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Author Topic: Brexit  (Read 2298 times)

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BedfordshireBoy

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Re: Brexit
« Reply #135 on: Friday 29-Mar-2019, 16:44* »
Wel we are clearly not going to leave tomorrow....And I can’t see anything changing between now and April or May so the can will keep getting kicked down the road.

Yesterday’s votes show MPs can’t agree and don’t seem to know what they’re doing.

I go through ups and downs with hope and justification for another referendum. My enthusiasm and hope for it is building now - I think it’s the only way out of this mess. The momentum is behind it now, I think.

What question(s) would you suggest (I can imagine you need 3), and how would the winner be declared, a simple majority as per the last one? I just cannot see this working.

alexfromlondon

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Re: Brexit
« Reply #136 on: Tuesday 02-Apr-2019, 13:05* »
Am actually starting to think a no deal Brexit would be a good thing. It would mean the existing losers in charge would have to face up to their actions and would have no one to blame. It would give the country a massive education as they’d realise swiftly what they’d thrown away. There’d be a period of hardship, depression, probably civil unrest. But would lead to a cold hard dose of reality and humility for many.

I think it might lead to a better politics in the future, born out of the hardship this created, and a more engaged and fair politics in the future.

The irony is the next generation will probably be begging to rejoin the EU 10-15 years down the line.

I’m mentally prepared for this carnage now and have completely given up on the current wastes of space in Westminster.

deadlyfrom5yardsout

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Re: Brexit
« Reply #137 on: Wednesday 03-Apr-2019, 11:51* »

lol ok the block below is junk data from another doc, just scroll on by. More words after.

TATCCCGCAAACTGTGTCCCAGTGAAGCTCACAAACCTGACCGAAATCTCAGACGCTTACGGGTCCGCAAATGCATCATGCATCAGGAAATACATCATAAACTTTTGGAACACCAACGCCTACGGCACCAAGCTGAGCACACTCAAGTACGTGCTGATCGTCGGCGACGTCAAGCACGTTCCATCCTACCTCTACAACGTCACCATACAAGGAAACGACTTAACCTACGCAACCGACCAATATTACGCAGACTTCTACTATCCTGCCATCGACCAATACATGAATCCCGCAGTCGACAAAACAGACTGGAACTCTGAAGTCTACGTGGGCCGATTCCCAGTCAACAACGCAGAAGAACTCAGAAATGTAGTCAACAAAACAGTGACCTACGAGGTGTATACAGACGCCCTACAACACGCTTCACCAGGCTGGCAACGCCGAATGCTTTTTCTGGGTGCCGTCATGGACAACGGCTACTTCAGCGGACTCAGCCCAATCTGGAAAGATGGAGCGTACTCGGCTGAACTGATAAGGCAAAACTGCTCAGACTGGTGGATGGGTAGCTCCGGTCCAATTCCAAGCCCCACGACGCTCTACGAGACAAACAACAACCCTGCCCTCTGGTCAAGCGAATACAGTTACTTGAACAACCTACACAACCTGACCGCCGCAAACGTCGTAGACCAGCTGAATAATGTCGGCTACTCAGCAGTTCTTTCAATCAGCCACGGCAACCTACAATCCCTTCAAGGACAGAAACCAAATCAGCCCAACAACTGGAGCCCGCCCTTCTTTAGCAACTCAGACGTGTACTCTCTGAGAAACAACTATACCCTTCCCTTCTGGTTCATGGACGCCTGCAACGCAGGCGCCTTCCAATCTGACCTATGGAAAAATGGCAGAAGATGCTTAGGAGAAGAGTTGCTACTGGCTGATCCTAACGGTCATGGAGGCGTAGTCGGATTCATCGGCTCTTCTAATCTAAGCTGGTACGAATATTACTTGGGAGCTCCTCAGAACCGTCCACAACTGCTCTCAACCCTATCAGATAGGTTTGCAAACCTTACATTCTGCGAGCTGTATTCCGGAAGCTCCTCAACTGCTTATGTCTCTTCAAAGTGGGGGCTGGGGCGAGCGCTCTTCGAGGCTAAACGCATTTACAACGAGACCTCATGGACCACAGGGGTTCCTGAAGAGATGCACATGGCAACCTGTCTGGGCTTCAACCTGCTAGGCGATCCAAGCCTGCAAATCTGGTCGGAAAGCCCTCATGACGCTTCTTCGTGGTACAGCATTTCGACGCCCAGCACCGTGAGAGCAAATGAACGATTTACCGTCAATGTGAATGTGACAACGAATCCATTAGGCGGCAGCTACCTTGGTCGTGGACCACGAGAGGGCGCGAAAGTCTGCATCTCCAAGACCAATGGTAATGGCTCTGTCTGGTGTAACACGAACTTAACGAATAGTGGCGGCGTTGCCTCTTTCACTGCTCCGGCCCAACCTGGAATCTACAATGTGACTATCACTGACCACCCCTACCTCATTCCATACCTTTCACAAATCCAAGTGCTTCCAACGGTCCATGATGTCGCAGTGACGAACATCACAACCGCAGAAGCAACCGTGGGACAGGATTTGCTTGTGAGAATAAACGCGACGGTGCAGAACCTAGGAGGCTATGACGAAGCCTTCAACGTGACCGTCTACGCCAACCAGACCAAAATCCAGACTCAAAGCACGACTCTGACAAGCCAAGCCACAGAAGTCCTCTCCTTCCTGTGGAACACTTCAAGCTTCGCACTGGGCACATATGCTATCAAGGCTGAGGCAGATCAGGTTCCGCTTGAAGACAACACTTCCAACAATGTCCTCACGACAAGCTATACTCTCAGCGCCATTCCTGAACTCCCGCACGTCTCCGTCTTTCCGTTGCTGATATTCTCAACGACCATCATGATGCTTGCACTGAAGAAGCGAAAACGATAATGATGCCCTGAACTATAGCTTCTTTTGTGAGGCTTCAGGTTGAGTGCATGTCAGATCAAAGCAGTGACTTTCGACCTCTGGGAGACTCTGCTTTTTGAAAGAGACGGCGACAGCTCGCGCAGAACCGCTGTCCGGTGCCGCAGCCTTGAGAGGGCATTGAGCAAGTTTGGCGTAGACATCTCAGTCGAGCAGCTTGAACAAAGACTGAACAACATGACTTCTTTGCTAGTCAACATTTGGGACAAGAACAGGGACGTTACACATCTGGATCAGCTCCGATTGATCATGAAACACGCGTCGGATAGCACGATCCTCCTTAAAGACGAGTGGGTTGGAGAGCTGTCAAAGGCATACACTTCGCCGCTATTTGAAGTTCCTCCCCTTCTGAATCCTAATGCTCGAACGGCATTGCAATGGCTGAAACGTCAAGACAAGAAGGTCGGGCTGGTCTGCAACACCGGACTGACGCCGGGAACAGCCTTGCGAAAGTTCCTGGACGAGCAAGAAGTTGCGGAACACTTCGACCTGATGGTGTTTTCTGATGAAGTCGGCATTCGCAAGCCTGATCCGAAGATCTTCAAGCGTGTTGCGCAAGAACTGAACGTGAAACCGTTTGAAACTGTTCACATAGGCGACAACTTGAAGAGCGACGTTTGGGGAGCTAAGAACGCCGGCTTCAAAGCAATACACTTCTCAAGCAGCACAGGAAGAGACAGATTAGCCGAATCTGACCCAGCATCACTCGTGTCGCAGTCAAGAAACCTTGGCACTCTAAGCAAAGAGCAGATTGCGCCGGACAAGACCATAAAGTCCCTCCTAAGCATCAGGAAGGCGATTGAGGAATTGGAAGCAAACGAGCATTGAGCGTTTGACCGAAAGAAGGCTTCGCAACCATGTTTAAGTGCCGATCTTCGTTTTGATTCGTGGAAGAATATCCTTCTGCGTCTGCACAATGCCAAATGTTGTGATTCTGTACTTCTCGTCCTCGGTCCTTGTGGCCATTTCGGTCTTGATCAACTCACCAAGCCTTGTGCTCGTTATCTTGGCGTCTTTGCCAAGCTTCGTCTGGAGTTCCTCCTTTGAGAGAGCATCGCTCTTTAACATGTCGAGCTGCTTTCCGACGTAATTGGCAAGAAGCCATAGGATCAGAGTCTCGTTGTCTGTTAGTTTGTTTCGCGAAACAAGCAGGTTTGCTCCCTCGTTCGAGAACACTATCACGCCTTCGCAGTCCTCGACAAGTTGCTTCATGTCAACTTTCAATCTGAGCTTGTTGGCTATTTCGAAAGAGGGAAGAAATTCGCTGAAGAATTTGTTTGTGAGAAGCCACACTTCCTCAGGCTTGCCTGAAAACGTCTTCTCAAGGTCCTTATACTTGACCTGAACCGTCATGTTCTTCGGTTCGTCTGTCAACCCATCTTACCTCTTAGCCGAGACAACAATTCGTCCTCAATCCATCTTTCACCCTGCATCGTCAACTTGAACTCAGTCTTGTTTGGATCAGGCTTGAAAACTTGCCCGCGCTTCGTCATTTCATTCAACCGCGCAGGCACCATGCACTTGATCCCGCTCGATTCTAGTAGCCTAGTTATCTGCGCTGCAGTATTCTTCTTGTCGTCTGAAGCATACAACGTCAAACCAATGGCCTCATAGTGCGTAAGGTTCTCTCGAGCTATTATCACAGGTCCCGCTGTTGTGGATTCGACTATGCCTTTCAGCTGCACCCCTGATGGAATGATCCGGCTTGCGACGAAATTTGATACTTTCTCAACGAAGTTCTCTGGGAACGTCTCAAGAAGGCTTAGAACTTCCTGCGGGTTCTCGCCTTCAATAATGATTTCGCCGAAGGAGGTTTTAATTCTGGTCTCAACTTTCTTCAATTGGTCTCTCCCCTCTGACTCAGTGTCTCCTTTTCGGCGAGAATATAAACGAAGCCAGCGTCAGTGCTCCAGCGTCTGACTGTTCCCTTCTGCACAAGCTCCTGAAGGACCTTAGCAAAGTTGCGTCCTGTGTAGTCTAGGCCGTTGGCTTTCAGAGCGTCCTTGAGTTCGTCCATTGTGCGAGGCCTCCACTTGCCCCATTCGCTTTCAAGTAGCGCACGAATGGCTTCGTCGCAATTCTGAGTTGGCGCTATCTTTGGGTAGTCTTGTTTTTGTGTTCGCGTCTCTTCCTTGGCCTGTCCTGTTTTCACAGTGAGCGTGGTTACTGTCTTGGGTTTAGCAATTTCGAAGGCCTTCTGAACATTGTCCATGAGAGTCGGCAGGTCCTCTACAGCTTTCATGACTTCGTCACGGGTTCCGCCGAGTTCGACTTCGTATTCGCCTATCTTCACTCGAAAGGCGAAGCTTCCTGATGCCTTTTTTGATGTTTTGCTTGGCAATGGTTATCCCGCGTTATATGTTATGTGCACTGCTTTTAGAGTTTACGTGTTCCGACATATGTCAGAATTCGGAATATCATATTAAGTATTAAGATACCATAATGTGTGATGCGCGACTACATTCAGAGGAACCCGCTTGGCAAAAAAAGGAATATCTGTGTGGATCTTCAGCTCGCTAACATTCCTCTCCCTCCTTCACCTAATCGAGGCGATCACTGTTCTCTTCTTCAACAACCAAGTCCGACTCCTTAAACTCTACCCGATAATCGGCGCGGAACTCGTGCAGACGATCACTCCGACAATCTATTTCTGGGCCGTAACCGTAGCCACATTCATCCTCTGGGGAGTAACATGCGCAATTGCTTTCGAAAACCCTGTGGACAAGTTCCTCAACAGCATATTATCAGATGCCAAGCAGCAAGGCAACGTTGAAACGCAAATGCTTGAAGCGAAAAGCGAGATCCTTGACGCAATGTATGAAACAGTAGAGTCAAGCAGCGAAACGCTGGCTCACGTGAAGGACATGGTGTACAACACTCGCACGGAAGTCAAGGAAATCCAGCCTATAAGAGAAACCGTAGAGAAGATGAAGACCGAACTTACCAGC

We definitely need to move to a much more consensual political system and get away from this unworkable and stupidly confrontational 2 party system with its constant blame culture.
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A222Quin

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Re: Brexit
« Reply #138 on: Wednesday 03-Apr-2019, 13:23* »
Brexit has really shown how little in common some at each ends of the 2 main parties have with each other. Agree with the above on a less confrontational approach being desirable.

alexfromlondon

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Re: Brexit
« Reply #139 on: Tuesday 09-Apr-2019, 07:09* »
So the Cooper-Letwin bill passes, reducing the risk of crashing out under no-deal. Can see the only way out being a long extension of a year or so for the country to get its act together. What happens in that period who knows?

I can’t see a consensus being reached cross party as they are focussing on the wrong things - I.e freedom of movement, primarily; and are making a dogs dinner out of the rest of it.

The irony is that “free movement” is something we could have had more control over in the past within the EU but have chosen not to.

Another irony is the misunderstanding of immigration on a broader sense.

Regarding “free trade” - I doubt anyone other than a tiny minority of disaster capitalists could quantify what these trade deals really mean for us. Also ironic, especially as we atte more powerful as party of a bigger group.

“Take back control” is a sadly misleading phrase for us.

Currently thinking that there won’t be another referendum or a dramatic revocation, but Brexit will slowly drift away from us over the next couple of years.

When March 29 passed, I felt a tinge if sadness and sympathy for those disappointed about not leaving on that date.

That feeling has gone, and I’m now back to the place where I think they just don’t deserve any sympathy at all. The leading Brexiteers ran away when the going got tough. No-one had a plan. And no-one really understood what on earth they were doing and why they were doing it.

It has been middle England’s mid life mental breakdown, as they have struggled to keep pace with the modern world. It is sad to watch.

Fearless Fred

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Re: Brexit
« Reply #140 on: Tuesday 09-Apr-2019, 08:04* »
The absolute cherry on the **** cake is Brexiteer Mark Francois MP (he of the "I was in the TA & learnt never to withdraw" fame) yesterday demanding, without a shadow of concern for the irony of it, that conservative MPs be allowed a second chance (vote) to pass a motion of no confidence in the OM as new information had come to light, and the "Will of the Tory MPs" has changed. You really couldn't make it up...